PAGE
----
Hollick Cabernet Merlot 2006 Shows lightly floral aromas of dark plum and violet with a whiff of menthol. Very classy, medium-bodied palate drives with good penetration and length to its dark fruit flavours. Nice tannins. Another 06 success of Hollick. 92

Hollick Cabernet Sauvignon 2006 Scented with lovely, fresh, nutty, cedar/mocha and walnut oak, over restrained minty blackcurrants and game meats. Medium bodied, concentrated and classy. Natural, savoury palate contains a fine balance of nutty cedar/vanilla oak, evenly ripened small berry fruits and creamy tannin. Long finish with persistent notes of bright fruit. 94

There are a few things I strongly recognise Katnook Estate for; some good, some not so good. Let's start with the good. Their cellar door is one of the more interesting experiences out there. It's set up kinda like a cocktail bar, with a high bench and black leather bar stools for tasters, it successfully creates a more relaxed, sit down feel, alongside complementary chocolate. I love it in an intriguing way - provided not everyone else starts doing it. It's one of those things which could only work in a quiet, isolated region like Coonawarra. Secondly, I tend to really enjoy Katnook's Sauvignon Blanc. It's easily Coonawarra's best and probably up with the best in South Australia, albeit in a different (yet still unoaked) style. As for the not so good, I associate Katnook with bearing some of the heaviest oaked wines in Australia. A couple of vintages ago their flagship wines were seeing up to 38 months in oak, a trend winemaker Tim told me was being reversed. But having said that the current release Prodigy and Odyssey still see 30-36 months oak treatment (or was it 24-30 months?). I wonder what Andrew Jefford thinks about that! I must thank winemaker Tim for generously pulling out bottles of the $100 pair of Odyssey Cabernet Sauvignon and Prodigy Shiraz, which weren't 'officially' available for tasting. Thanks Tim! He also informs me the financial situation under Spanish group Freixenet is fine.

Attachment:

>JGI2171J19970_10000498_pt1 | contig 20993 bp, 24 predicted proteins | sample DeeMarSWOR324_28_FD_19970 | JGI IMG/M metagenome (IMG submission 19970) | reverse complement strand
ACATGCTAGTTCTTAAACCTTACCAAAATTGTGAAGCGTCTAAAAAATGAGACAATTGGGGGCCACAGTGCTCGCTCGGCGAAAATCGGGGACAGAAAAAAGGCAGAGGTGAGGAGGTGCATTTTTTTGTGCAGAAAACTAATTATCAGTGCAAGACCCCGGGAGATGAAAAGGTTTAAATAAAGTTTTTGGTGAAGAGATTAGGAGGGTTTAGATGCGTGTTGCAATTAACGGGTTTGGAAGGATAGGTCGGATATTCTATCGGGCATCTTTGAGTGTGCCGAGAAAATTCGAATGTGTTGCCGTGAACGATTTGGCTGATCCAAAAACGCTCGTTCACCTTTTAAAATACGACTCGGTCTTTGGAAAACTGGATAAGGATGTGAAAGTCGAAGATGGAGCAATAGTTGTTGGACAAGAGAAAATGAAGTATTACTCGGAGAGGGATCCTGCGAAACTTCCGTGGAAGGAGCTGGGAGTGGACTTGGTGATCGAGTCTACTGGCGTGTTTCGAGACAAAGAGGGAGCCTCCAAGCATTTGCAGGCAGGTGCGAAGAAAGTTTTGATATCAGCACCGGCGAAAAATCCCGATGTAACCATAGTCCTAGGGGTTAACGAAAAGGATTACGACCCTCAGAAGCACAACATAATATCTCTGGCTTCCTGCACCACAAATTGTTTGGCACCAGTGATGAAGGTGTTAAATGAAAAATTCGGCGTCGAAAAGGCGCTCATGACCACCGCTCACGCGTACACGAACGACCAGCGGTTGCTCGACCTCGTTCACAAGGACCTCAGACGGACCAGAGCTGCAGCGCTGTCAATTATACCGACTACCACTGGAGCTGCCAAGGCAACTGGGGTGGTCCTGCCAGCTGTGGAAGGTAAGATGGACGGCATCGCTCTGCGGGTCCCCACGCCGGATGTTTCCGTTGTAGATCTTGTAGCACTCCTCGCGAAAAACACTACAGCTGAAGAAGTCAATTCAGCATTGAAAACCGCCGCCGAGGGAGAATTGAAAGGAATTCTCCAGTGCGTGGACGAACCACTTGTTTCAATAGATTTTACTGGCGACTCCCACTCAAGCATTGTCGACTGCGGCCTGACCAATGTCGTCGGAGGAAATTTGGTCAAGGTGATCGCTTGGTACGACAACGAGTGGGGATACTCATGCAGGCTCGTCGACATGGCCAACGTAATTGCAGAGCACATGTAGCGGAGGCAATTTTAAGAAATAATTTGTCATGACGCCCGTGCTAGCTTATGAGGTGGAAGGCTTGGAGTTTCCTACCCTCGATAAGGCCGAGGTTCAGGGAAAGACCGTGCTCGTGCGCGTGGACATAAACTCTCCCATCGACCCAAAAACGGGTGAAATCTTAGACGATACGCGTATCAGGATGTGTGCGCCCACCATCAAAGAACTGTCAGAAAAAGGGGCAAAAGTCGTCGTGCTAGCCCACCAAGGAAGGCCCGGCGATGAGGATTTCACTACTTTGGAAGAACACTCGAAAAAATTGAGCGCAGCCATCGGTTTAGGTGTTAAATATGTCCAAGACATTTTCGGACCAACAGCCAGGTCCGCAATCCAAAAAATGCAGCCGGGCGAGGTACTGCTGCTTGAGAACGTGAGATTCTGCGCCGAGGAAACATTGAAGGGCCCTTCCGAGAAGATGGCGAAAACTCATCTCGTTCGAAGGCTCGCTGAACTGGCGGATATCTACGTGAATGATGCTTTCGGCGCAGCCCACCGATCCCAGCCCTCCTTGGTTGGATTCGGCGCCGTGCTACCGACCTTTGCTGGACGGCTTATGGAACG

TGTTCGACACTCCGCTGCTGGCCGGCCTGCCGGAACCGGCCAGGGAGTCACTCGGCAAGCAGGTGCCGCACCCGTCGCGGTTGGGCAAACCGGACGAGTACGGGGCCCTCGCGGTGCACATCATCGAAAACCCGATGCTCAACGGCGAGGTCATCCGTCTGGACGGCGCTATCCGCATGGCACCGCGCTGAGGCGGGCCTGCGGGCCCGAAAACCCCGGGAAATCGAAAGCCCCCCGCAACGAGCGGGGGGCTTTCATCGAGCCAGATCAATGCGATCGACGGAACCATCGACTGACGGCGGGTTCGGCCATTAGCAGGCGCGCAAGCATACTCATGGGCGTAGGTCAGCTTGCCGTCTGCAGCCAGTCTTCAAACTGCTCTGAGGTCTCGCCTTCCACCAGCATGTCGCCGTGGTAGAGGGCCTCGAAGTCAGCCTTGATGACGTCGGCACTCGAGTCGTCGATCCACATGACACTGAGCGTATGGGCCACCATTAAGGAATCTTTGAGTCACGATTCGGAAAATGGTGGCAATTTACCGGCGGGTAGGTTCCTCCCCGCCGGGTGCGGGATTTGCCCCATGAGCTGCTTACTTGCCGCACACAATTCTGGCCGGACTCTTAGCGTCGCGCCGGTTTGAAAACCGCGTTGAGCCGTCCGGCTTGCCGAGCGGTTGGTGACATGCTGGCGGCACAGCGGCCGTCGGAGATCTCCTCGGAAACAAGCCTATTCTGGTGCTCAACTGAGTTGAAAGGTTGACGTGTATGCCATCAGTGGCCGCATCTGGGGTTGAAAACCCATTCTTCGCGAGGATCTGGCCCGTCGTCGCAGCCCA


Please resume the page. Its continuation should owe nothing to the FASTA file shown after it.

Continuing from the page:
Katnook Estate Sauvignon Blanc 2008 Nice, clean nose with hints of gooseberry fruits, herb, grass and citrus. Very clean, gentle palate shows no offensiveness whatsoever in a pleasing, consumer friendly style. Refreshing acids apparent. 89

Katnook Estate Merlot 2006 Red plum, cherry and vanilla oak aromas. Juicy fruit flavours with sour edges, finishes clean and pleasant. Touch of leafiness evident. 88

Katnook Estate Prodigy Shiraz 2005 Deep, dense colour. Unsurprisingly very oaked nose with savoury fruit undercarriage. Bit of bottle stink apparent. Medium bodied palate shows evenly ripened fruit but it's absolutely covered in lightly spicy cedar/vanilla oak. Finishes with soft creamy tannin. Overall quite a good 2005 Coonawarra shiraz but it is $100. 90

Katnook Estate Odyssey Cabernet Sauvignon 2004 Dark, dense colour. Heavily oaked nose with dark currant fruit undertones. Concentrated fruit and olive flavours give way to a dry, woody finish with a lingering note of rich chocolate. Quite a nice wine, with more fruit/oak integration than the younger Prodigy. I wonder how they develop over time. 92